The New York premiere of “The Interview”, a Sony Pictures comedy about the assassination of North Korean President Kim Jong-Un, has been canceled and a source said one theater chain had scrapped plans to show it, after threats from a hacking group.

The hackers, who said they were also responsible for seizing control of Sony Corp’s computer system last month, on Tuesday warned people to stay away from cinemas showing the film starring James Franco and Seth Rogen, and darkly reminded moviegoers of the Sept. 11 hijacked plane attacks on the United States in 2001.

“We recommend you to keep yourself distant from the places at that time,” the hackers wrote. “(If your house is nearby, you’d better leave.)”

Hollywood celebrities exploited their media access to whinge and whine:

The Guardian:

Various Hollywood figures, including Brad Pitt, Aaron Sorkin and Seth Rogen, have publicly criticised the media for publishing stories based on information hacked from Sony Pictures.

The hack by the group Guardians of Peace revealed email conversations between Sony executives and actors, discussing the likes of Pitt’s wife Angelina Jolie, who was described as a “minimally talented spoiled brat” by producer Scott Rudin. ……. 

Seth Rogen meanwhile, whose North Korea-baiting film The Interview was cited as a catalyst for the hacks by Guardians of Peace, said in an interview that “everyone is doing exactly what these criminals want… It’s stolen information that media outlets are directly profiting from.”

Aaron Sorkin, whose screenplay for an upcoming Steve Jobs biopic was at the heart of one set of hacked emails, has penned a New York Times opinion piece where he asserts that the media is “giving material aid to criminals… the minor insults that were revealed are such small potatoes compared to the fact that they were revealed. Not by the hackers, but by American journalists helping them. ……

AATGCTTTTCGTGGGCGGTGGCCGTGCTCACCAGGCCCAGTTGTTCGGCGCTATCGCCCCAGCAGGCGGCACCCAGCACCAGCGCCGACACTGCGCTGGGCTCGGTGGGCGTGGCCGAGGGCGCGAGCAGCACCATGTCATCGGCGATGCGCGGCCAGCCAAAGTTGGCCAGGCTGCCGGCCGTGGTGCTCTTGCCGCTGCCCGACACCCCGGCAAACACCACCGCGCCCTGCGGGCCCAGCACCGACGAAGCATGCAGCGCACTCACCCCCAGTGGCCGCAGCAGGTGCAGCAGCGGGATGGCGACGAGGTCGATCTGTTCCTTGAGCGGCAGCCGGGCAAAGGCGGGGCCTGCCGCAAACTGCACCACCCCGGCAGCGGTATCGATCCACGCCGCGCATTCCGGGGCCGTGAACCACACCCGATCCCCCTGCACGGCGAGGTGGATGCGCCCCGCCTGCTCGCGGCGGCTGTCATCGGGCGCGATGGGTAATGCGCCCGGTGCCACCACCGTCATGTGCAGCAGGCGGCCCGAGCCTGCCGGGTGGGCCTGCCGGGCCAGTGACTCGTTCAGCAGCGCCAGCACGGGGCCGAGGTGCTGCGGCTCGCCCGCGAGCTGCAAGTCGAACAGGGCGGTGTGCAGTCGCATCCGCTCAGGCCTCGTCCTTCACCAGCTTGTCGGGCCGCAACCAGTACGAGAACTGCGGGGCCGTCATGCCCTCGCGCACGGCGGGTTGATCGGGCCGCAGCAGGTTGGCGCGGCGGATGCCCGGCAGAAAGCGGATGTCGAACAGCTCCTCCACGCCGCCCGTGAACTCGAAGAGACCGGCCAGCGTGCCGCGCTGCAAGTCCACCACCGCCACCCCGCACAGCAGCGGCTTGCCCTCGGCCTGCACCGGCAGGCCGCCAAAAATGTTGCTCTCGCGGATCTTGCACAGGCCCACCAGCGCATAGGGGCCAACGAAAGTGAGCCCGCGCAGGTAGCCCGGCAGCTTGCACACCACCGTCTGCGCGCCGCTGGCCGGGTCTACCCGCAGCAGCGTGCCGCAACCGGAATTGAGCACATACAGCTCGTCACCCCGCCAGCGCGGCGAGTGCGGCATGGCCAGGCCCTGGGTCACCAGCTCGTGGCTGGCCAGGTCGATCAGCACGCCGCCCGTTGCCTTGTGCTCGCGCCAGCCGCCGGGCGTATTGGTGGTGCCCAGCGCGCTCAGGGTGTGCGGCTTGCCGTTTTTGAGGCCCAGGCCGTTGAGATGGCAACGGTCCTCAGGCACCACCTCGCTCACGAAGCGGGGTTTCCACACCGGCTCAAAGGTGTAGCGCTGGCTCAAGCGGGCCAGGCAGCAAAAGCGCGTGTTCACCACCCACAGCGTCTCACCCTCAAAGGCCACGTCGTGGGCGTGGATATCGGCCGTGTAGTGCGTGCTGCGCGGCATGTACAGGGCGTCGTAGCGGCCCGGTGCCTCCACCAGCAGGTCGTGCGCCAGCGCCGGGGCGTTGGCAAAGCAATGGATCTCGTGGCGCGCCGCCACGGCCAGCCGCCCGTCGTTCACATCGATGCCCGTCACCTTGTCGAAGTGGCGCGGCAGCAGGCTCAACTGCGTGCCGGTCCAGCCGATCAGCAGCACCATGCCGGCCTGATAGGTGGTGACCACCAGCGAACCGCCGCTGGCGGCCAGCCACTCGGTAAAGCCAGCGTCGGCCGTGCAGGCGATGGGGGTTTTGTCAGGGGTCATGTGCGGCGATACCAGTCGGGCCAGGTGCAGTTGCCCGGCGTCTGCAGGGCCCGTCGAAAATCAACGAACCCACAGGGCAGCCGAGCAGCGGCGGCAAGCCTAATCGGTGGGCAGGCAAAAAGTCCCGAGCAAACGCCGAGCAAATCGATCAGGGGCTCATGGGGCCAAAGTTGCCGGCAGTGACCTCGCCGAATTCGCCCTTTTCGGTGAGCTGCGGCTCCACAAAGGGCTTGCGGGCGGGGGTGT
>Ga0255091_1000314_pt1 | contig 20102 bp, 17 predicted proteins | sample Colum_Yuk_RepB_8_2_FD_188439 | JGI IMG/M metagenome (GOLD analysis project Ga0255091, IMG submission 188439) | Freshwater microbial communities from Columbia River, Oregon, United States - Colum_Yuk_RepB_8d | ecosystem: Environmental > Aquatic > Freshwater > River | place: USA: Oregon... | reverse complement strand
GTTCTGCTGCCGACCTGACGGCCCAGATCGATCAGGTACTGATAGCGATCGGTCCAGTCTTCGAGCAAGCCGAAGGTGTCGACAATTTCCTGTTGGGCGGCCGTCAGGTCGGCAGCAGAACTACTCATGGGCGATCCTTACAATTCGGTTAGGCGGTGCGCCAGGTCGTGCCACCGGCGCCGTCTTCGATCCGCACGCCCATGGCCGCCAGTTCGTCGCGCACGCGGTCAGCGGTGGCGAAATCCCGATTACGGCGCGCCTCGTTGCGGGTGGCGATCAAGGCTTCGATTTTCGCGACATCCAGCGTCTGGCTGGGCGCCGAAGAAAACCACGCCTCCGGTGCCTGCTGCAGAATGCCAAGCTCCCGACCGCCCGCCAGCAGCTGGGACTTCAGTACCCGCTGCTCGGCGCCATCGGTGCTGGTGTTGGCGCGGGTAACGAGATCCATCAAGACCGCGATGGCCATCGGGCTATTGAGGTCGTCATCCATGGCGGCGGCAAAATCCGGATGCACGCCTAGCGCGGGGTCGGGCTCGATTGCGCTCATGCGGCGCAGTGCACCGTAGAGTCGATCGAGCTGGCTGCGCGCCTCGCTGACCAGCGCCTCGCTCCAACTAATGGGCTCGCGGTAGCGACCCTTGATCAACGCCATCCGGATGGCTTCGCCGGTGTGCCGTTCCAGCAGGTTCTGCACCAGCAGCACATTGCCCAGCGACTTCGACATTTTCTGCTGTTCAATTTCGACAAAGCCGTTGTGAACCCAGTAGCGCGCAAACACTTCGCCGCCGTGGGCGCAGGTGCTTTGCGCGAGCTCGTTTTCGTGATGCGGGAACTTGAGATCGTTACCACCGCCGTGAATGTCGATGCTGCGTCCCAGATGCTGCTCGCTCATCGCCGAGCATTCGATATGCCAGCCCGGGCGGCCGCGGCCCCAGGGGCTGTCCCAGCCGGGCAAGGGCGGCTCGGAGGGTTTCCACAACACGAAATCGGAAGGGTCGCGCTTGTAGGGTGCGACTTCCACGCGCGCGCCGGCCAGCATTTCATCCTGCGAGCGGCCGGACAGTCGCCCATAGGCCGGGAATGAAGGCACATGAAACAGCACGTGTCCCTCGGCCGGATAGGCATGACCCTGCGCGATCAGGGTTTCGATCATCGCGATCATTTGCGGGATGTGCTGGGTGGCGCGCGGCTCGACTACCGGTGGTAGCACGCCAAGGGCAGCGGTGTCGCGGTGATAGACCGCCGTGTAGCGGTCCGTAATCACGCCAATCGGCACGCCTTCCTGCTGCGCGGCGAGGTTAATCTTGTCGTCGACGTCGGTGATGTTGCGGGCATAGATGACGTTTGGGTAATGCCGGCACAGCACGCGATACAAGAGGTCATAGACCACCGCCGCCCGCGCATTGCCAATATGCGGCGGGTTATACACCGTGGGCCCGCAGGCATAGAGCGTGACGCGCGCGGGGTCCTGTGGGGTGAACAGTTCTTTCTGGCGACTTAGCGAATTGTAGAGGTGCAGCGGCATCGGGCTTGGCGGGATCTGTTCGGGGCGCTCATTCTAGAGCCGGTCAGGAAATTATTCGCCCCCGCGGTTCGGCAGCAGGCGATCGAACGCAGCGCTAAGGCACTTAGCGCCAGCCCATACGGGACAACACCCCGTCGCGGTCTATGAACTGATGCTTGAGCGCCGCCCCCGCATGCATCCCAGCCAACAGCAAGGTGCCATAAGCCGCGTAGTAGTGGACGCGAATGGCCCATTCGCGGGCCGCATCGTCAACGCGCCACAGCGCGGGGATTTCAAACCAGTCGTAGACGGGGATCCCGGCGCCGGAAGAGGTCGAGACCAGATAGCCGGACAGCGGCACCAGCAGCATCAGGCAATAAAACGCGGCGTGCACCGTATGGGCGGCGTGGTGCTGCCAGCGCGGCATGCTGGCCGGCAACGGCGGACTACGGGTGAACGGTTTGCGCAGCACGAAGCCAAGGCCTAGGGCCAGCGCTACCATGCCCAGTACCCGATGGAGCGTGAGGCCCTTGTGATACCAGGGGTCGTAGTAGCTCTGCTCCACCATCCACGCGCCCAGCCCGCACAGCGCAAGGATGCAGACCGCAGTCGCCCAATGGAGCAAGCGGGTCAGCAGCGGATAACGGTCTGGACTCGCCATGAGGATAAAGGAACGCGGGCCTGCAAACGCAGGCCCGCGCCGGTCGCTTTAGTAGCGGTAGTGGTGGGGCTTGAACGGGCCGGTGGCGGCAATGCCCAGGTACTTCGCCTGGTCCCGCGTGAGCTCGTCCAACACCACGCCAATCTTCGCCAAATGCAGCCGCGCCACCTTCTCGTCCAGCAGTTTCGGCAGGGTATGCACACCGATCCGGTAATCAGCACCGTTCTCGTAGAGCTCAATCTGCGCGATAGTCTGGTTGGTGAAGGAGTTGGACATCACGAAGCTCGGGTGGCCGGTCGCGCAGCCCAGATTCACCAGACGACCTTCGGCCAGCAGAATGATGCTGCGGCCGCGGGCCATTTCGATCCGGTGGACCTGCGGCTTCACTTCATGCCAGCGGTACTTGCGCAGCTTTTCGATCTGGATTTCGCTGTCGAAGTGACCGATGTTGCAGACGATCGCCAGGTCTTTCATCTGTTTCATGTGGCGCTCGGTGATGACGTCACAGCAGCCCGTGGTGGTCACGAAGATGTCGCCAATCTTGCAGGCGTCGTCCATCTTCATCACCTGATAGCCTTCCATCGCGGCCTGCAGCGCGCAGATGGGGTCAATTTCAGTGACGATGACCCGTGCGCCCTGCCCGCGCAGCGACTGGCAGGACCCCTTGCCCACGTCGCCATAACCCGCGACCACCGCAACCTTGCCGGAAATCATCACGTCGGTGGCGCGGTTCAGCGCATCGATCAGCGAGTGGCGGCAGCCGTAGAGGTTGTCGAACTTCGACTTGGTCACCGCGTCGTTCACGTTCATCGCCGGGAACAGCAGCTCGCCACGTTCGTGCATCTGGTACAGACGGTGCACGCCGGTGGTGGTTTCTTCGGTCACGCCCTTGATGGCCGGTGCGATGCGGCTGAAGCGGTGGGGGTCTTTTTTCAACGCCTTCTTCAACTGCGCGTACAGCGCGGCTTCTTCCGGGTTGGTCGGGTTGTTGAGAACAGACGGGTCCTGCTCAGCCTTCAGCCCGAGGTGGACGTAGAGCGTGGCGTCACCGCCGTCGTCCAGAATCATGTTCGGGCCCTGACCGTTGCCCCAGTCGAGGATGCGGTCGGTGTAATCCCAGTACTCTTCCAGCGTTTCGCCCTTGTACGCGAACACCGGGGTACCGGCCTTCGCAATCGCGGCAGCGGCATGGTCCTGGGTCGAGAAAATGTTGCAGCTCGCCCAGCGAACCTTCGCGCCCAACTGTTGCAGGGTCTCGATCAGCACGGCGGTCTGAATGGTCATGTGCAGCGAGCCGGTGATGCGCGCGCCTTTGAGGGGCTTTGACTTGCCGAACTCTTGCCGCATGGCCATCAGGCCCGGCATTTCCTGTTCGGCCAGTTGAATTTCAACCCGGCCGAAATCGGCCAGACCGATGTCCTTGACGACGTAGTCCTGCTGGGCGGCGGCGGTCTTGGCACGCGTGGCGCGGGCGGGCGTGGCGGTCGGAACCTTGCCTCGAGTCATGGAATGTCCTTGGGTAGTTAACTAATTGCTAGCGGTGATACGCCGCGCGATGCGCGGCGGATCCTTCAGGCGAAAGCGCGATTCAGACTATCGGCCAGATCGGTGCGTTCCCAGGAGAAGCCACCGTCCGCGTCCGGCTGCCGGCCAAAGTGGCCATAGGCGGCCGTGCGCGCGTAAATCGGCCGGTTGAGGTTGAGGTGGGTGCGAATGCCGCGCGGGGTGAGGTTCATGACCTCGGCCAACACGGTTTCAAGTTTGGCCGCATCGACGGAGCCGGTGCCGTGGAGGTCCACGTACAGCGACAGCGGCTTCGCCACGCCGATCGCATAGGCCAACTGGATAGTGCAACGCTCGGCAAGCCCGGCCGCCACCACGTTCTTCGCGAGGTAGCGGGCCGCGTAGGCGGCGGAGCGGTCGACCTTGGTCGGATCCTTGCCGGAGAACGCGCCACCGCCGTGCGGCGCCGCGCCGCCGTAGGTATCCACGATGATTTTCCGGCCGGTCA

Guardians of Peace have threatened to release another batch of files as a “Christmas gift”, leading to pre-emptive manoeuvres by Sony staff. Co-chair Amy Pascal, whose correspondence has frequently been featured in the hacked emails, has contacted the likes of producer Harvey Weinstein to apologise if any disparaging remarks are leaked, according to Variety.

Any moral or ethics issues over the “stealing” of the information are overridden by the massive embarrassment for Sony in spite of the triviality of the titillating information released. That an electronics and entertainment giant such as Sony could be hacked so easily smacks of incompetence. That overpaid, under-employed Sony executives are having their positions threatened (for their own incompetence) arouses little sympathy.

Sorry – but I don’t perceive any great moral issues here.

“Go GoP”!

The art of parking

November 6, 2011

Ample parking.

Only in India!!

The art of parking : image a3.sphotos.ak.fbcdn.net

And let’s not forget the future is in good hands

"I prefer the Sony to the Mac": image a5.sphotos.ak.fbcdn.net

h/t : Yoges

Sony disassociate themselves from 10:10

October 4, 2010

I just received the following email from Nick Sharples, Sony Europe’s Director of Communications:

Dear Mr. Pillai,

Thank you for your email concerning the video released by the 10:10 climate change campaign group. Sony has supported the 10:10 climate change campaign because we share its objective to reduce carbon emissions. However, we strongly condemn the “No Pressure” video which was conceived, produced and released by 10:10 entirely without the knowledge or involvement of Sony. The company considers the video to be ill-conceived and in extremely bad taste. We also believe the video risks undermining the work of the many thousands of members of the public, schools and universities, local authorities and many businesses, of which Sony is one, who support the long-term aims of the 10:10 movement and who are actively working towards the reduction of carbon emissions.

As a result we have taken the decision to disassociate ourselves from 10:10 at this time.

In our press statement we will be posting tomorrow morning we reaffirm our ongoing commitment to the reduction of global carbon emissions as part of our ‘Road to Zero’ environmental plan.

Yours sincerely,

Nick

Nick Sharples

Director of Corporate Communications

Sony Europe

The Heights, Weybridge

Surrey, KT13 0XW

nick.sharples@eu.sony.com

+44 (0)7786 114 870 (Mobile)

+44(0)1932 816 828 (Office)